Bees make honey, honey makes great beer. Nick Harman goes to meet the buzzing workers in South London and of course taste some of the honey beer.
‘I’ll just make sure the Queen is still in there before I put the frame back in the hive,’ says Barnaby Shaw, Lead director at Bee Urban, as we observe apprehensively from inside our bee suits.
It’s spitting with rain and the bees seem spitting angry too. They need to have their home put back together asap. ‘It’s a bit late in the day to disturb them’, says Barnaby peering closely at the frame, still looking for the Queen who will be marked with a coloured dot. ‘The bees are usually active between about 10am and 4pm and out foraging. Now they need to rest’.
The ones trying to get at my face could certainly give it a rest. Although I’m totally secure behind my spaceman mask, the bees are right up in my grill and while I know they can’t get past the mesh visor, I still feel a bit uneasy. And is that something crawling up my ankle?
After a while I become more relaxed. Bees aren’t like wasps, they aren’t evil monsters hell bent on spoiling your day. They’re busy bees and only get annoyed when their hive is disturbed. Worker bees, the ones flying around us, feed and look after the larvae, tend to the queen, clean the hive, collect food, build honeycomb, and guard the colony against intruders.
Barnaby gives the hive a shot of wood smoke. ‘It makes the bees think there’s a forest fire, so they eat a load of honey to ‘save’ it and that makes them a bit sleepy, Like us after a big meal.’ And as we watch, the buzzing diminishes.
He quickly rebuilds the hive, having decided the Queen, the only fertile member who can lay up to 1500 eggs in spring and summer, is in there even though he can’t see her, section by section.
Modern hives are multi-story buildings. The bottom part has the entrance, the section above the brood is where the bees live, above that is the section where the beeswax honeycomb forms on removable frames and then there’s the lid.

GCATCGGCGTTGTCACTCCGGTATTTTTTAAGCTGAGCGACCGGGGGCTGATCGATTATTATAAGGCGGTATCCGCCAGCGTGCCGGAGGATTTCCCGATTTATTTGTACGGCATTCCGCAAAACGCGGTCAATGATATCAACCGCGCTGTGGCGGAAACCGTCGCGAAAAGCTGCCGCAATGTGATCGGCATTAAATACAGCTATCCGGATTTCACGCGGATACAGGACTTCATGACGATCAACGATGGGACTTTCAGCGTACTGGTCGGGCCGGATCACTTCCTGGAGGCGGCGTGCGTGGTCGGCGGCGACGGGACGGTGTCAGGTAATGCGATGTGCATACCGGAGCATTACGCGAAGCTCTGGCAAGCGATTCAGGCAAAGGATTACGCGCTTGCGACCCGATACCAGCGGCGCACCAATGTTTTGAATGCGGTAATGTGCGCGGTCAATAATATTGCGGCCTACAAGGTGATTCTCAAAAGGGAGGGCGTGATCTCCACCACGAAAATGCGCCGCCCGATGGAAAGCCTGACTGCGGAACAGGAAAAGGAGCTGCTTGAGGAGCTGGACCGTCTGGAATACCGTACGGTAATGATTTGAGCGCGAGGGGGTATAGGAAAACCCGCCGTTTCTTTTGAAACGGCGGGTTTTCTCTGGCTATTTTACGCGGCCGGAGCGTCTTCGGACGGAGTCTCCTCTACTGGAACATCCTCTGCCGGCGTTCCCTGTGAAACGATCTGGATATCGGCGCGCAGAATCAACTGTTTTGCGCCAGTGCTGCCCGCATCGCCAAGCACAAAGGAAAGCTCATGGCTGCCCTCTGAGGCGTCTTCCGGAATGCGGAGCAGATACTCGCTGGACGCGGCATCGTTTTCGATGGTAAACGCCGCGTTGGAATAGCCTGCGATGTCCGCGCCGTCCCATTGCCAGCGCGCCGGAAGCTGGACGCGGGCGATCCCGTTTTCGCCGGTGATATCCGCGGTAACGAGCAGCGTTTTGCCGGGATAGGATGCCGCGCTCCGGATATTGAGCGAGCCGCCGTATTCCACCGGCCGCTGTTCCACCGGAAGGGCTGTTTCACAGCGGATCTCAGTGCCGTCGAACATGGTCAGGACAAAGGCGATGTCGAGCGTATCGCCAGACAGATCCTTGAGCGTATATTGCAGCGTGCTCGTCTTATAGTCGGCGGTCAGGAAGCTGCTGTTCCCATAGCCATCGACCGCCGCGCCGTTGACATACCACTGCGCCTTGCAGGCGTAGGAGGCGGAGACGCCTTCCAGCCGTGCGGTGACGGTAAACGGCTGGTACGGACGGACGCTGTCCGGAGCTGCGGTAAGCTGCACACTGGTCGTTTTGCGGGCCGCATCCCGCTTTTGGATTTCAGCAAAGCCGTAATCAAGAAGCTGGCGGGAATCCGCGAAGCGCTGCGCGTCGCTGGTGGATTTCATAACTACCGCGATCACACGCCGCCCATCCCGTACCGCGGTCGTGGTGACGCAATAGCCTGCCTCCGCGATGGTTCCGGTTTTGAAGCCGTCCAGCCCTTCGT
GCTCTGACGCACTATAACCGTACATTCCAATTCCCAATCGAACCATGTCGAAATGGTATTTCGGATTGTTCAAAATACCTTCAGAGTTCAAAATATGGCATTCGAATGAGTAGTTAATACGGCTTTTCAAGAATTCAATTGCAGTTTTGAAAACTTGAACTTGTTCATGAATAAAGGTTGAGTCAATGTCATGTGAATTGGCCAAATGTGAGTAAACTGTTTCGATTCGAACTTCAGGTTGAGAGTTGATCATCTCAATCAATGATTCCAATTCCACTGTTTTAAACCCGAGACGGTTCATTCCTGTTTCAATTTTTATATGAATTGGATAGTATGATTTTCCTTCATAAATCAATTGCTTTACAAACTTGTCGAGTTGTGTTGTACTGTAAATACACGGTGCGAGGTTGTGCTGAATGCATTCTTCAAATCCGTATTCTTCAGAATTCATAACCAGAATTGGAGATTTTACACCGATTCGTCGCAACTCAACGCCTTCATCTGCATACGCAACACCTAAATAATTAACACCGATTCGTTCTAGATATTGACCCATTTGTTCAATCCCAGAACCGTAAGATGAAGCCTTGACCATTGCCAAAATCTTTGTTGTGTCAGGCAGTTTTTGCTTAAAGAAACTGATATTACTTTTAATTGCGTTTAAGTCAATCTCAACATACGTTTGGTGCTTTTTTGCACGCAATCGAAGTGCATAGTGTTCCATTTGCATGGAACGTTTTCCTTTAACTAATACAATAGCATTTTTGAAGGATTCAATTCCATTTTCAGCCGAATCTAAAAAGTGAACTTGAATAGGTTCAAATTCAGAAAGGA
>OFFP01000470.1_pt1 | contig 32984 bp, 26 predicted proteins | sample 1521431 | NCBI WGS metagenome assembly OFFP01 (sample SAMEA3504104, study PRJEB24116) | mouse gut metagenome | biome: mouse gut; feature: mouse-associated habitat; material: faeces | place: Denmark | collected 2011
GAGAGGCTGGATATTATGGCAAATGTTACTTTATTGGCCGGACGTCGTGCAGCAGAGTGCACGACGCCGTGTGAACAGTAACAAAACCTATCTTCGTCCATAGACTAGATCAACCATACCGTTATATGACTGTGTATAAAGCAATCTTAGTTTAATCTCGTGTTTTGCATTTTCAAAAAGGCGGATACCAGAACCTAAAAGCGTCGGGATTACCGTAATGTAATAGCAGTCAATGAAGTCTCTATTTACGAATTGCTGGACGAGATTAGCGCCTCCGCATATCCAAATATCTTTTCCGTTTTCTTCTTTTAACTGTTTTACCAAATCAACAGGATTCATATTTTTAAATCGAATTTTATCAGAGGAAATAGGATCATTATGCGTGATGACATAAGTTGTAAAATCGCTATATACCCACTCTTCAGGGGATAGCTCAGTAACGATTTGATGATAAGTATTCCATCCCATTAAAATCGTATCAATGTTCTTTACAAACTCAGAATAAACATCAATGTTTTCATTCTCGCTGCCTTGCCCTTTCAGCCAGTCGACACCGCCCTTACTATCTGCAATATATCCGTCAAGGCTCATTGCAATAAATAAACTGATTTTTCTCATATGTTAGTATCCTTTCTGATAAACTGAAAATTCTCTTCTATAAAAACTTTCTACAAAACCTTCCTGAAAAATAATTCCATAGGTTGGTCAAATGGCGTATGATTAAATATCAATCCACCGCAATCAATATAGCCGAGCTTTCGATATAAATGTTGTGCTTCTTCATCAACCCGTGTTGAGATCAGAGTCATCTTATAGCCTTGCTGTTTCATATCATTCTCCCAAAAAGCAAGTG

A collection of hives is known as an ‘apiary’ and this one is in Kennington Park in South London, a large green area which, despite its size, is not all that known outside the area.
Behind the park cafe is Bee Urban. It’s a social enterprise that works with communities to improve the environment and focuses on responsible urban beekeeping, horticulture and community growing.
Which is why the bee hives are set in a large and attractive ‘allotment’.The site was derelict and a mess before Bee Urban, working with local volunteers, got rid of the old structures and built environmentally friendly, horticulturally rich buildings and growing spaces instead. The site is now officially called The Hive.
Volunteers from the community are encouraged and they have a website where you can find out more.The honey is sold from the cafe but something else happens to it, it’s used to make honey beer.
Hiver Beer is the main customer, they use raw honey sourced from independent British beekeepers- Urban London (Bee Urban) , English Blossom and Heather. Hiver suits Bee Urban’s ethos by donating 10% of its profits to pollinator charities.Hiver Taproom and Shop is open every weekend, located along the Bermondsey beer mile and at the top of the Maltby Street Food Market.
Today though, as we take off our spacesuits back at the cafe, checking carefully for stray bees, founder Hannah Rhodes is here to talk us through the process of honey beer and to guide us through some beer and food matching.
She found out about urban beekeeping through Urban Food Fortnight and it chimed with her work with craft breweries. It took a while, she says, to get Hiver beer to proper, marketable, state but was worth it.
She loves the fact the honey is so local ‘I know what the bees have been feeding on, a lot of lime trees and acacia trees for example. Most bees will forage in a three mile radius of the hive so here there’s the park flowers and the gardens and window boxes of all the houses.
Here in London the flavour of the honey tends to be a bit citrusy, quite light. So as not to lose that flavour she uses raw, unpasteurised honey in the fermentation and the honey feeds the yeast with sugar to convert to alcohol.
We try a bottle of Hiver Blonde with some Manchego cheese. The beer has an aroma of biscuits, and of course, honey. The hoppiness is light, we have hopefully seen the last of over hopped hipster beer and it partners well with the slightly salty cheese.
It also pairs up brilliantly with a slice of fruitcake, something I would never have tried unprompted but now am going to do a lot more.
Another beer Hannah showcases is Hiver IPA. A more earthy flavour and with slightly more bitter notes as you’d expect from an IPA, it goes well with some spicy chorizo making it a good choice for a BBQ drink.
We don’t try the Hiver Brown, the honey used is not from London, but the colour alone is attractive.
Bees are truly fascinating creatures, there are seventeen types including the honeybees, and all are vital to pollination of trees, flowers and most vegetables. We need them to thrive all across the country.
So please, don’t use pesticides on your crops. The odd bit of bug damage is a small price to pay for happy bees.And, of course, great beer.